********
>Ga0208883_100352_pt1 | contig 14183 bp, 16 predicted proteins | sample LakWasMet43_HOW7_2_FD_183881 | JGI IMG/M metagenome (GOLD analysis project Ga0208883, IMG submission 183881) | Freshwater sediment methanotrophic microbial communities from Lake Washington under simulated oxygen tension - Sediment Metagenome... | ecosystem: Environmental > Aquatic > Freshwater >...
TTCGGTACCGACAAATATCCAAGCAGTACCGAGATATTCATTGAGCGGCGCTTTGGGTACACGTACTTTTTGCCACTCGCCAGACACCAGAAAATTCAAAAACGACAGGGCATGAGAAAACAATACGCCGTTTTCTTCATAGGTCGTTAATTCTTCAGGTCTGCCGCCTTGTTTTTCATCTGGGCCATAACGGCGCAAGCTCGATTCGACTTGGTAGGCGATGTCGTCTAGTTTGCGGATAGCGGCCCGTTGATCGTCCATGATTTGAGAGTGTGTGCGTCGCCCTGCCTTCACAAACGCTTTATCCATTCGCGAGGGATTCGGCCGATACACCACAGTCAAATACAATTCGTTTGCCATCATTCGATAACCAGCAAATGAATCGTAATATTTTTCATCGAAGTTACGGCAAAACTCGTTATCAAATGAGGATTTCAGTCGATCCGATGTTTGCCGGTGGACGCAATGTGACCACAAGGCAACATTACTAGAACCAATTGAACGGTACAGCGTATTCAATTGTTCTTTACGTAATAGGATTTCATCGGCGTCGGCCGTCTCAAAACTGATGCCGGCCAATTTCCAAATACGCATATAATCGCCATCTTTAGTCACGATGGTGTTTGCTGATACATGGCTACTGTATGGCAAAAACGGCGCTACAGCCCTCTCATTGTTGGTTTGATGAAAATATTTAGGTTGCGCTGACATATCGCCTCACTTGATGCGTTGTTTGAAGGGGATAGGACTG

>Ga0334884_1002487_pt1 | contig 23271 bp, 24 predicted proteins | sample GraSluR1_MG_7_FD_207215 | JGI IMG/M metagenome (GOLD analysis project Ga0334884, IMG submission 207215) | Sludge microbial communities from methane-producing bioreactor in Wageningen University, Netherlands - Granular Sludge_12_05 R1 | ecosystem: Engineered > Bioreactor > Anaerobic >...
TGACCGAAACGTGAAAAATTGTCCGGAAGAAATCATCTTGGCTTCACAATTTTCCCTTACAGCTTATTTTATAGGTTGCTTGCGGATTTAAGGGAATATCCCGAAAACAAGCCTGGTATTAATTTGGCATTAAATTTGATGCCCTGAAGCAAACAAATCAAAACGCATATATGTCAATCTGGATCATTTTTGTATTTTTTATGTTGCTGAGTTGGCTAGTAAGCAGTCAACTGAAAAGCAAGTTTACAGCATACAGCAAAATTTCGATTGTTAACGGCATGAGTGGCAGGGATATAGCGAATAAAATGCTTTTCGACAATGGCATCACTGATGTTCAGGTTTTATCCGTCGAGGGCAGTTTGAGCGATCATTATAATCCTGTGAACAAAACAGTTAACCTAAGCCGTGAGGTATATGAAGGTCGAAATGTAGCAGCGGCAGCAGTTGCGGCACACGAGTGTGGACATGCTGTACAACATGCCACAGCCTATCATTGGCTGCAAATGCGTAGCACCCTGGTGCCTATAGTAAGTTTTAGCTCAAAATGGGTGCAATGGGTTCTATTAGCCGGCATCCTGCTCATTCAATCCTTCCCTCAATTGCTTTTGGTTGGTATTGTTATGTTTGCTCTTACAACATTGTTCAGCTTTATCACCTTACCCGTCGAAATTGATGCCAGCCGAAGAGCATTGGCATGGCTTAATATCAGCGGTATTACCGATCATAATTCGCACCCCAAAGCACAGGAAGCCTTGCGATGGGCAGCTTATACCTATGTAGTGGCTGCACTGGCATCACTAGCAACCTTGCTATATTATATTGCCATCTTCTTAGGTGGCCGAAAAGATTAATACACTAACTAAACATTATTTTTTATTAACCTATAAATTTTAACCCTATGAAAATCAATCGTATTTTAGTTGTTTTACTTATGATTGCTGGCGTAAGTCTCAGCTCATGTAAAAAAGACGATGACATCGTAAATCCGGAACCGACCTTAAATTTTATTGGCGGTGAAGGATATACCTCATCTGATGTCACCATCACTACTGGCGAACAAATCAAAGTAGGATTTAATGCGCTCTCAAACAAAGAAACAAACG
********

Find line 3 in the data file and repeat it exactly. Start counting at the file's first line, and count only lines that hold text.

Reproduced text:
>Ga0334884_1002487_pt1 | contig 23271 bp, 24 predicted proteins | sample GraSluR1_MG_7_FD_207215 | JGI IMG/M metagenome (GOLD analysis project Ga0334884, IMG submission 207215) | Sludge microbial communities from methane-producing bioreactor in Wageningen University, Netherlands - Granular Sludge_12_05 R1 | ecosystem: Engineered > Bioreactor > Anaerobic >...